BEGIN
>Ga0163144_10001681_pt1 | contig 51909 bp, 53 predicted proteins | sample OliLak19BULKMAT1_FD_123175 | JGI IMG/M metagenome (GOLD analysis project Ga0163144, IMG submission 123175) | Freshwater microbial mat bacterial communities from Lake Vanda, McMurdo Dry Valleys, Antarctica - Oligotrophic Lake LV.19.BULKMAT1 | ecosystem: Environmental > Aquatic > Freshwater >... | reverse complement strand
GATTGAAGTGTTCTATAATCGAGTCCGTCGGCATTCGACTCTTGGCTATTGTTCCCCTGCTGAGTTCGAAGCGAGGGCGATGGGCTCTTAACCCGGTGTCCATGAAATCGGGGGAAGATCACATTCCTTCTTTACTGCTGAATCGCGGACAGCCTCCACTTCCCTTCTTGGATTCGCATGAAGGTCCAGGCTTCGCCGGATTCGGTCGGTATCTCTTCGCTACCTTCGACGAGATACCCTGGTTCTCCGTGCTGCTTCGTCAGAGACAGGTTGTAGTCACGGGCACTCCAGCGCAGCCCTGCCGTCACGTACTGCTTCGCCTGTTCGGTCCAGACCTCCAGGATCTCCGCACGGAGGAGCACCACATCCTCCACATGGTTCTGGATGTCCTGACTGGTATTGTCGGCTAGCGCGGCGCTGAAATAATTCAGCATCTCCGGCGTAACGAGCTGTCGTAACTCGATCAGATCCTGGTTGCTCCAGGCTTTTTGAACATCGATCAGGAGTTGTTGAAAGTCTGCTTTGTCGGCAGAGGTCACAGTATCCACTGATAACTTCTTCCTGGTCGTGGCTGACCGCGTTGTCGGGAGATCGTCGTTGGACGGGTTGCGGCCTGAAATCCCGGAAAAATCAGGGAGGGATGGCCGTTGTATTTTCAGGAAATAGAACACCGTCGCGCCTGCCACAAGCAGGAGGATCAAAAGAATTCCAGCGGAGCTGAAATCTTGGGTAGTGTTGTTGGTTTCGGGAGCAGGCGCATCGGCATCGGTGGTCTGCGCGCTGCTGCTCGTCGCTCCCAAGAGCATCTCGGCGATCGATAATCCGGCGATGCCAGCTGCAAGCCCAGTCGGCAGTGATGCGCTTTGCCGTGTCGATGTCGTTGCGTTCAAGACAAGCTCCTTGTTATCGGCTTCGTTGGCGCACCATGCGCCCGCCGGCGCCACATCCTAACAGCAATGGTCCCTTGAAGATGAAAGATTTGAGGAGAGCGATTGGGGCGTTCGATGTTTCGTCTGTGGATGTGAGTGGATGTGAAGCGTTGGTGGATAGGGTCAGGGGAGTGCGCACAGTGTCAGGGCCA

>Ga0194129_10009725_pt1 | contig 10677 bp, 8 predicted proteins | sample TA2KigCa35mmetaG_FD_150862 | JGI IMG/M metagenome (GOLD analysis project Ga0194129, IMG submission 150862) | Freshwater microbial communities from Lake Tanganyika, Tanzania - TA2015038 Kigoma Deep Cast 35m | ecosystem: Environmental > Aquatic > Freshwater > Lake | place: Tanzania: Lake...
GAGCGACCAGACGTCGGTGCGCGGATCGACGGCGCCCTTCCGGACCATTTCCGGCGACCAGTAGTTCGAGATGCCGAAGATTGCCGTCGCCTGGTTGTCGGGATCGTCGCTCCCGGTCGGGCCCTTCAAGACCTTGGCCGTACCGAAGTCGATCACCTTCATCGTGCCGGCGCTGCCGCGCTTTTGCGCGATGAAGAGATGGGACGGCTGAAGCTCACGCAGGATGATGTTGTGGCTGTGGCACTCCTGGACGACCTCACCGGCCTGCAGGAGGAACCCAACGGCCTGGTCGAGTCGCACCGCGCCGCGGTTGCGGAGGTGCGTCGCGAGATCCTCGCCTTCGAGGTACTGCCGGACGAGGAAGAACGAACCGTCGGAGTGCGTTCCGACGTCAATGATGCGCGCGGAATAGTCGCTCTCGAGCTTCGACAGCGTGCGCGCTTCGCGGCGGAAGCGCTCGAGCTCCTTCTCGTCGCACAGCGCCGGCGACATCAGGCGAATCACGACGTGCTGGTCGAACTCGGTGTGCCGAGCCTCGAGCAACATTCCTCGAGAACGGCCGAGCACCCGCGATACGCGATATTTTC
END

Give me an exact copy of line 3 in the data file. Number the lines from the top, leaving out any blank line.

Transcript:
>Ga0194129_10009725_pt1 | contig 10677 bp, 8 predicted proteins | sample TA2KigCa35mmetaG_FD_150862 | JGI IMG/M metagenome (GOLD analysis project Ga0194129, IMG submission 150862) | Freshwater microbial communities from Lake Tanganyika, Tanzania - TA2015038 Kigoma Deep Cast 35m | ecosystem: Environmental > Aquatic > Freshwater > Lake | place: Tanzania: Lake...